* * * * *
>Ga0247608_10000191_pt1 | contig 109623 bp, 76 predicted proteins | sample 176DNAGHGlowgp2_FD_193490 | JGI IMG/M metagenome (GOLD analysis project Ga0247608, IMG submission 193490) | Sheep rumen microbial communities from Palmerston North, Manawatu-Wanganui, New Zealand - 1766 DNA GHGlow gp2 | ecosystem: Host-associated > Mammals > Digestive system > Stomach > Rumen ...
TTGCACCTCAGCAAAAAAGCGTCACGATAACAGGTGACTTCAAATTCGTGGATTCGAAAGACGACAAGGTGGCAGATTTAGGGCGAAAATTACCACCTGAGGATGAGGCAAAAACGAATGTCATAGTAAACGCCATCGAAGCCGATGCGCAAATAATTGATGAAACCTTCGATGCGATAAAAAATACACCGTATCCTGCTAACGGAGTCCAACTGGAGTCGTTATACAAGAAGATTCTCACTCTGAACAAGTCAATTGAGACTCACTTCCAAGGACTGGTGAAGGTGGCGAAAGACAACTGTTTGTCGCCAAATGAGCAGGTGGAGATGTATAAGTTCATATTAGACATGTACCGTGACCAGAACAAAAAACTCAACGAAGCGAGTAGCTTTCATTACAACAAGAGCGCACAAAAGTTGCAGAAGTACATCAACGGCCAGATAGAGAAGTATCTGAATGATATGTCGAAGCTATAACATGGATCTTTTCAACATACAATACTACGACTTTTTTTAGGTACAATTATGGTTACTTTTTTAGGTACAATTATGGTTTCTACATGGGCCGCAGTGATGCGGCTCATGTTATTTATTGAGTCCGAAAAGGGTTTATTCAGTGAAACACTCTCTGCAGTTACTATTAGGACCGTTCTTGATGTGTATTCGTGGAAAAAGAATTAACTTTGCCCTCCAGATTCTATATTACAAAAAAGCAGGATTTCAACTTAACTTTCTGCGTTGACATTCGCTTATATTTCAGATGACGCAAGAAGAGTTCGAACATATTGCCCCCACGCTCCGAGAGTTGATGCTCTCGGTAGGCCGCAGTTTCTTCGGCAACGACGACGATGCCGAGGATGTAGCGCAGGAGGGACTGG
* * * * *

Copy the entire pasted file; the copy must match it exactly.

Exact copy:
>Ga0247608_10000191_pt1 | contig 109623 bp, 76 predicted proteins | sample 176DNAGHGlowgp2_FD_193490 | JGI IMG/M metagenome (GOLD analysis project Ga0247608, IMG submission 193490) | Sheep rumen microbial communities from Palmerston North, Manawatu-Wanganui, New Zealand - 1766 DNA GHGlow gp2 | ecosystem: Host-associated > Mammals > Digestive system > Stomach > Rumen ...
TTGCACCTCAGCAAAAAAGCGTCACGATAACAGGTGACTTCAAATTCGTGGATTCGAAAGACGACAAGGTGGCAGATTTAGGGCGAAAATTACCACCTGAGGATGAGGCAAAAACGAATGTCATAGTAAACGCCATCGAAGCCGATGCGCAAATAATTGATGAAACCTTCGATGCGATAAAAAATACACCGTATCCTGCTAACGGAGTCCAACTGGAGTCGTTATACAAGAAGATTCTCACTCTGAACAAGTCAATTGAGACTCACTTCCAAGGACTGGTGAAGGTGGCGAAAGACAACTGTTTGTCGCCAAATGAGCAGGTGGAGATGTATAAGTTCATATTAGACATGTACCGTGACCAGAACAAAAAACTCAACGAAGCGAGTAGCTTTCATTACAACAAGAGCGCACAAAAGTTGCAGAAGTACATCAACGGCCAGATAGAGAAGTATCTGAATGATATGTCGAAGCTATAACATGGATCTTTTCAACATACAATACTACGACTTTTTTTAGGTACAATTATGGTTACTTTTTTAGGTACAATTATGGTTTCTACATGGGCCGCAGTGATGCGGCTCATGTTATTTATTGAGTCCGAAAAGGGTTTATTCAGTGAAACACTCTCTGCAGTTACTATTAGGACCGTTCTTGATGTGTATTCGTGGAAAAAGAATTAACTTTGCCCTCCAGATTCTATATTACAAAAAAGCAGGATTTCAACTTAACTTTCTGCGTTGACATTCGCTTATATTTCAGATGACGCAAGAAGAGTTCGAACATATTGCCCCCACGCTCCGAGAGTTGATGCTCTCGGTAGGCCGCAGTTTCTTCGGCAACGACGACGATGCCGAGGATGTAGCGCAGGAGGGACTGG